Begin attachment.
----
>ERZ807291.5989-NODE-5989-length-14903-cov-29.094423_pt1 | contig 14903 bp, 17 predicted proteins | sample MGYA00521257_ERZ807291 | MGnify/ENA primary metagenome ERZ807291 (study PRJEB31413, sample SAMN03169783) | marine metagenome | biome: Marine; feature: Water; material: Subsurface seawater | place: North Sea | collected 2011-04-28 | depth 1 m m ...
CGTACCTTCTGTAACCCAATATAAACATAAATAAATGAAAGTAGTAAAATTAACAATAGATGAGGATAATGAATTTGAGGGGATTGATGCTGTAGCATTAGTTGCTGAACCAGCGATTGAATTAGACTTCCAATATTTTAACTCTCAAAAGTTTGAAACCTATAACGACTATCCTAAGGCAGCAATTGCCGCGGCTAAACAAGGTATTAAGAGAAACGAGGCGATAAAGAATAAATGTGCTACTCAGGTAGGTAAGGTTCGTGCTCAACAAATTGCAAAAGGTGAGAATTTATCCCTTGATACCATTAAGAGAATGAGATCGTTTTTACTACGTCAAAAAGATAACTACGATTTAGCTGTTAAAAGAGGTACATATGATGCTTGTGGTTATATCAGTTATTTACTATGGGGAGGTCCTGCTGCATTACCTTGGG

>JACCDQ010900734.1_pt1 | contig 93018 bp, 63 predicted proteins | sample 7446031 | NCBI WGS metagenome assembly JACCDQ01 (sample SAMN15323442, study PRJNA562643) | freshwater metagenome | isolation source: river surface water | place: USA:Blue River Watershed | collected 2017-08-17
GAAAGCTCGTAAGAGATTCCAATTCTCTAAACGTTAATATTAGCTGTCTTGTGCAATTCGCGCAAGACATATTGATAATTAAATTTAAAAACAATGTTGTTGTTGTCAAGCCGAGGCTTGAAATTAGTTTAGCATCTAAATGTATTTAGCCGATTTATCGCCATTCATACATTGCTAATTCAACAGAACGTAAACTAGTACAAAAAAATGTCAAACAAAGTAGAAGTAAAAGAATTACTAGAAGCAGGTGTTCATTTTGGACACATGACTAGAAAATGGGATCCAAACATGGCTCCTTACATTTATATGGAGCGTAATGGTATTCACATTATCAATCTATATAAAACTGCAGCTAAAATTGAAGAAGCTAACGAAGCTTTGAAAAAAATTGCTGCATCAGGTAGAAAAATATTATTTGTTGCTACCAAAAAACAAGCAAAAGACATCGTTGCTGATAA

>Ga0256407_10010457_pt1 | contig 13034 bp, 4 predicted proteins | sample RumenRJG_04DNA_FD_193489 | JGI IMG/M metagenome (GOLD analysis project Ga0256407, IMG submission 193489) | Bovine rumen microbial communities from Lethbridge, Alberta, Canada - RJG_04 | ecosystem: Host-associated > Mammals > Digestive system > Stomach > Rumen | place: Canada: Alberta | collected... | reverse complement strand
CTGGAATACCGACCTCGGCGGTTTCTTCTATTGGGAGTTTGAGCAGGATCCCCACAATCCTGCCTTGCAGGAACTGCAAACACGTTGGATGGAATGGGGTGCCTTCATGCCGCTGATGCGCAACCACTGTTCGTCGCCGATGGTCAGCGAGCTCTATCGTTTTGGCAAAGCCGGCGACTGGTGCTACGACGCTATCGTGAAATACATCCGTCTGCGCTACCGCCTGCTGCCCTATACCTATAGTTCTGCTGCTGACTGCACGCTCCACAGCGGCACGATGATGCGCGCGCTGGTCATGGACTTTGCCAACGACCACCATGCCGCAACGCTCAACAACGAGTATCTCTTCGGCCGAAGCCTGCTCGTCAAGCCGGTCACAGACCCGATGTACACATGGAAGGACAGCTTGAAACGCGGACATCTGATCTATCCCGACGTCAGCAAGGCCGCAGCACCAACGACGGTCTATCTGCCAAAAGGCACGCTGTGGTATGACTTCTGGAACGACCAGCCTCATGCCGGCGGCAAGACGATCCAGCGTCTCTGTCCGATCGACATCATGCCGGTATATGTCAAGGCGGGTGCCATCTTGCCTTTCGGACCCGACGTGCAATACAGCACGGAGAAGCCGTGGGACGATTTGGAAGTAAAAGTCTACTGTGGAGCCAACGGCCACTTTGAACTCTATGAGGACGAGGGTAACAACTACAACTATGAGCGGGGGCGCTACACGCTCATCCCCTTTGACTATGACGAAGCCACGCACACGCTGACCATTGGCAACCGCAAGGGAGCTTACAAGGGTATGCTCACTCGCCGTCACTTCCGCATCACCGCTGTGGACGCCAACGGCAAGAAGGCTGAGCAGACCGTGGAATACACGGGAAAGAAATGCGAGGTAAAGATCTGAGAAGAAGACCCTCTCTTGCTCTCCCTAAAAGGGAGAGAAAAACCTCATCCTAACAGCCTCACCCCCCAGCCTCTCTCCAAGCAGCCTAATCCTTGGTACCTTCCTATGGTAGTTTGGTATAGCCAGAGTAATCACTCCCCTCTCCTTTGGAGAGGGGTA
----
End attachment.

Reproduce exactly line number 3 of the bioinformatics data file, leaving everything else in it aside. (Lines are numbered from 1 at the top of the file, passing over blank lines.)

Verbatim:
>JACCDQ010900734.1_pt1 | contig 93018 bp, 63 predicted proteins | sample 7446031 | NCBI WGS metagenome assembly JACCDQ01 (sample SAMN15323442, study PRJNA562643) | freshwater metagenome | isolation source: river surface water | place: USA:Blue River Watershed | collected 2017-08-17